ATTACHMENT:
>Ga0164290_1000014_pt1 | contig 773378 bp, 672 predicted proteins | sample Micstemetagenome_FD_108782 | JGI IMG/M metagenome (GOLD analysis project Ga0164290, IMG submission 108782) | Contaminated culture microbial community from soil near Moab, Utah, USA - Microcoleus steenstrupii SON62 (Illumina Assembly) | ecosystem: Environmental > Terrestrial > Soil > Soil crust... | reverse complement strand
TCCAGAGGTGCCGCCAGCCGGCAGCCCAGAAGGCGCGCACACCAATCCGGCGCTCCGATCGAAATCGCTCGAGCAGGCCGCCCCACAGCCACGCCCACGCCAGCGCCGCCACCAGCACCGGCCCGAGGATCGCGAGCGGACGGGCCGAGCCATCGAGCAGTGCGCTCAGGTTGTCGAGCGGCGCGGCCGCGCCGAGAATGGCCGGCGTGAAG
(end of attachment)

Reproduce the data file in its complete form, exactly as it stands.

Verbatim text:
>Ga0164290_1000014_pt1 | contig 773378 bp, 672 predicted proteins | sample Micstemetagenome_FD_108782 | JGI IMG/M metagenome (GOLD analysis project Ga0164290, IMG submission 108782) | Contaminated culture microbial community from soil near Moab, Utah, USA - Microcoleus steenstrupii SON62 (Illumina Assembly) | ecosystem: Environmental > Terrestrial > Soil > Soil crust... | reverse complement strand
TCCAGAGGTGCCGCCAGCCGGCAGCCCAGAAGGCGCGCACACCAATCCGGCGCTCCGATCGAAATCGCTCGAGCAGGCCGCCCCACAGCCACGCCCACGCCAGCGCCGCCACCAGCACCGGCCCGAGGATCGCGAGCGGACGGGCCGAGCCATCGAGCAGTGCGCTCAGGTTGTCGAGCGGCGCGGCCGCGCCGAGAATGGCCGGCGTGAAG